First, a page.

Resistance proved futile: “Star Trek,” the Paramount Pictures prequel, sold an estimated $76.5 million in tickets at North American theaters in its first three and a half days of release, the top draw of the weekend.
The opening was propelled by a megawatt marketing campaign and unexpectedly strong critical notices. Going into the weekend, though, Paramount was a bit nervous about how the film, which cost $140 million, would perform.
Would the average moviegoer dismiss it as a geek flick? What about older women, an audience that has been tough for science fiction films to crack but is needed for a movie to reach blockbuster status? Historically “Star Trek” movies have performed poorly overseas. Would Paramount’s harder-than-usual sell in Europe pay off?
Rob Moore, Paramount’s vice chairman, sounded giddy in an interview on Sunday morning. “A giant new audience came along for this ride,” he said. “It’s a great relaunch to this classic property.”
The studio, Mr. Moore said, thinks “Star Trek,” directed by J. J. Abrams and starring the newcomer Chris Pine as a young James T. Kirk, has “a real shot” to make more than $200 million domestically, a big number for a film with this size of opening weekend. Overseas, where sales information is slower to trickle in, Mr. Moore said “Star Trek” could sell more than $100 million in tickets, more than double the previous showing for the franchise.
Paramount executives said they had hoped the movie would perform like “Batman Begins,” the 2005 series reboot that opened to about $49 million in ticket sales. Helping “Star Trek” was the decision to start showing the movie in limited release on Thursday evening, a move meant to spur water-cooler talk in the office on Friday and give some padding to the weekend total.
Imax also helped boost results, selling an estimated $8.2 million of “Star Trek” tickets over the weekend, an Imax record. “We’ve never even been close to this kind of turnout before,” said Greg Foster, chairman and president of Imax Filmed Entertainment.
In general the box office continues to sizzle. So far this year North American moviegoers have bought $3.44 billion in tickets, a 16 percent increase over the same period in 2008, according to Hollywood.com. Attendance is up 13 percent.
“X-Men Origins: Wolverine” (20th Century Fox),which had the year’s biggest opening last weekend, taking in more than $85 million, was No. 2 this weekend, with an estimated $27 million for a cumulative total of $129.6 million (including weekday sales). “Ghosts of Girlfriends Past” (Warner Brothers) earned an estimated $10.5 million for third place (and a new total of $30.2 million).
Rounding out the Top 5 were “Obsessed,” a low-budget thriller from Screen Gems, with $6.6 million ($56.2 million), and the Warner Brothers comedy “17 Again,” with $4.4 million ($54 million).
Rated: PG-13 for sci-fi action and violence, and brief sexual content.
Release Date: 2009-05-08
Starring: Roberto Orci, Alex Kurtzman
Official Website: http://www.startrekmovie.com/
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2009’s ‘Star Trek’ is a youthful, and very entertaining modern revival of the classic and outdated TV series and movie franchise starring William Shatner and Leonard Nemoy. This new version is an all out action film that manages to balance it with some terrific casting, CGI effects and humor. Very similar to what ‘Iron Man’ as a movie offered. Star Trek has been designed with the lofty goal of keeping current fans, repatriating lapsed ones and, by re-branding the name, opening the Trek universe to millions of new viewers. J.J. Abrams‘ attempt has mostly succeeded.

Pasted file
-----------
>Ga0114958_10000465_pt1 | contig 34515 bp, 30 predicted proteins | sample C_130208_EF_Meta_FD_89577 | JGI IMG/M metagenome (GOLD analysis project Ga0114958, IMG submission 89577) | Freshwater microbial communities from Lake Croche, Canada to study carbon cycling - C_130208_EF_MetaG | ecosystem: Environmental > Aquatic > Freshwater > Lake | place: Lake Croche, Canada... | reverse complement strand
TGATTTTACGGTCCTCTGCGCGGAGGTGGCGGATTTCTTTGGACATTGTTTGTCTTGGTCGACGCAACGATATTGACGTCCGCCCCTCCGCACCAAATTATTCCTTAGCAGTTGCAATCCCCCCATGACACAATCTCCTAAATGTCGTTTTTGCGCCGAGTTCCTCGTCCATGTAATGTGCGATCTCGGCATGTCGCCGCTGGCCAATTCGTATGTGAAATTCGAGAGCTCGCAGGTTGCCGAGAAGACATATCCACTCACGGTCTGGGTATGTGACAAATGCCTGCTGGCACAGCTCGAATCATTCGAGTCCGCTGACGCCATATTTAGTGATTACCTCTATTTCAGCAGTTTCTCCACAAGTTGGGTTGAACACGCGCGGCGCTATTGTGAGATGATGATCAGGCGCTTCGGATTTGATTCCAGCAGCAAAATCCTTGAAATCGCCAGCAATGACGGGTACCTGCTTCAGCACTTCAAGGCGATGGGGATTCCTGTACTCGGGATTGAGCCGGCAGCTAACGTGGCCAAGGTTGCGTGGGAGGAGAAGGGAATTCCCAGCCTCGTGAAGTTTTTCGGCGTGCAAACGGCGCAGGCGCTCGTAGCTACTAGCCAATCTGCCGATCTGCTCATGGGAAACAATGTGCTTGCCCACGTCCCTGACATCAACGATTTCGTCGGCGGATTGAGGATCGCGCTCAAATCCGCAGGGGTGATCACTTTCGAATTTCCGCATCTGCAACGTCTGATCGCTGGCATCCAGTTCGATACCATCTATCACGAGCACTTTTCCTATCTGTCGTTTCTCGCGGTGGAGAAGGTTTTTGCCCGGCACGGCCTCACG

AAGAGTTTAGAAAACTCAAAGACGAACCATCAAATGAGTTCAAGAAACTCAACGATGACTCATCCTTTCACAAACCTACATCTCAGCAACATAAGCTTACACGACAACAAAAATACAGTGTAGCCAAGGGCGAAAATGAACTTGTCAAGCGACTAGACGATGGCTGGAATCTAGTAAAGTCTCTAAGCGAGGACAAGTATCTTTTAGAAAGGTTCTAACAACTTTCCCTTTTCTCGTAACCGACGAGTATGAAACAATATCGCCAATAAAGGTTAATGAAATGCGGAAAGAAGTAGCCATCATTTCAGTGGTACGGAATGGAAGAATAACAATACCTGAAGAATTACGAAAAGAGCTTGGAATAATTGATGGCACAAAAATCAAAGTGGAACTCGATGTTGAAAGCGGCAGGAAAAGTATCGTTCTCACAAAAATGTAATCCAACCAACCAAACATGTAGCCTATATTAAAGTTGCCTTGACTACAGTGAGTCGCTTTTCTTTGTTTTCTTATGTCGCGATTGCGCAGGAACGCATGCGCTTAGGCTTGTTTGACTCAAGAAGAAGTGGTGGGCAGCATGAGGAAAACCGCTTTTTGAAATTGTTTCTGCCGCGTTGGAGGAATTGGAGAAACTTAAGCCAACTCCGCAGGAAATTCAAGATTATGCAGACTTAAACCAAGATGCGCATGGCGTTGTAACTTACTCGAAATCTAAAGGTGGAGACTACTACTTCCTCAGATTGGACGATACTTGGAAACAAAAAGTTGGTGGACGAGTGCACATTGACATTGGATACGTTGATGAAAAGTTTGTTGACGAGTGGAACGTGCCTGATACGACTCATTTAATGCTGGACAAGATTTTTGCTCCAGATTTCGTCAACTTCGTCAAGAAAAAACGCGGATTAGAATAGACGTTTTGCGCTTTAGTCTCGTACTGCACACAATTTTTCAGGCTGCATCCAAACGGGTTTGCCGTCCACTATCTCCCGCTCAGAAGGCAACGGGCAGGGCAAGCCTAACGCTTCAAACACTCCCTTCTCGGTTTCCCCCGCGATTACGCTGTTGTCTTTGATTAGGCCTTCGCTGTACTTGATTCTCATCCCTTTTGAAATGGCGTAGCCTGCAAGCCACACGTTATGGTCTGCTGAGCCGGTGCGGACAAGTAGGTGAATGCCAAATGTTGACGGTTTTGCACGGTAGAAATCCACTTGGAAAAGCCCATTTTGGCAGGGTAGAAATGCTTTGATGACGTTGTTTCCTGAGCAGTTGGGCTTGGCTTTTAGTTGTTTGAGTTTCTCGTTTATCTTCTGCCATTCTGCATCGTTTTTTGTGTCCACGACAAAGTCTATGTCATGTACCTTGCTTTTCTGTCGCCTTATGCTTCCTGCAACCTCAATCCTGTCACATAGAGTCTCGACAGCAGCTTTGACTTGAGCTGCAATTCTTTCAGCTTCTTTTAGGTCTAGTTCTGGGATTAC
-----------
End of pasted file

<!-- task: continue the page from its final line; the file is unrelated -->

The storyline is essentially the deep exploration of the beginnings of Captain Kirk and Spock. This allows the story to establish the origins of all the classic characters and the circumstances that brought them all together. Within this framework, Kirk and Spock meet and soon become competitive cadets-in-training. With their drastically opposite styles, one driven by passion, the other by rigorous logic, they become defiant adversaries, each going all out to be th4 captain of the U.S.S. Enterprise.
Leonard Nimoy (the original Spock) makes a cameo in the role that made him famous, and the connection between “new Trek” and “classic Trek” is created. Just like Nimoy’s appearance, there are a myriad of subtle homages to the old television series and Patrick Stewart films that the true Trekkies will appreciate. Oddly enough, Shatner was nowhere to be seen.
There are some narrative cracks though. Abrams and his screenwriters, longtime Trek fans Roberto Orci and Alex Kurtzman (Transformers, Mission Impossible 3), do their best to keep things engaging despite the tremendous constraints of the “origin” format, but there are times when the material feels rushed. When considering pace, this is most definitely that anti-Star Trek: The Motion Picture. No loving, languid shots here.
Star Trek is clearly an action-oriented motion picture, with an intensity that exceeds even that of The Wrath of Khan. The pace is blistering, and the movie is littered with the eye candy of expertly realized space battles. The special effects are beyond those seen in any of the previous ten Star Trek features. In addition to the battles, there are also chases, fight scenes, and all the other staples one expects from an action movie.
The casting could not have been better Chris Pine (Kirk) and Zachary Quinto (Spock) truly embody the essence of the priginal characters. The dominican actress Zoe Saldaña plays Uhura, but with a new sexiness absent from the previous versions.
Ultimately, when the end credits roll, we’re left with the sense that Star Trek represents a good beginning. As a film tasked with getting all the characters together, re-booting a timeline, and finding a way to return a veteran actor to his beloved role, Star Trek works. There is some awkwardness here – it feels like the “hybrid” it is (or, as it has been called, “Not Your Father’s Star Trek”) but, considering how ponderous and stilted the Star Trek movie series had become, perhaps that’s not a bad thing. Still, as with any prequel/re-start, the real test will arrive with the next movie (purportedly in two years – assuming this one does not flop at the box office). The setup is complete; now it’s time to see whether the implied potential of this first entry into a new series can be realized in its sequel. If you can watch it in IMAX.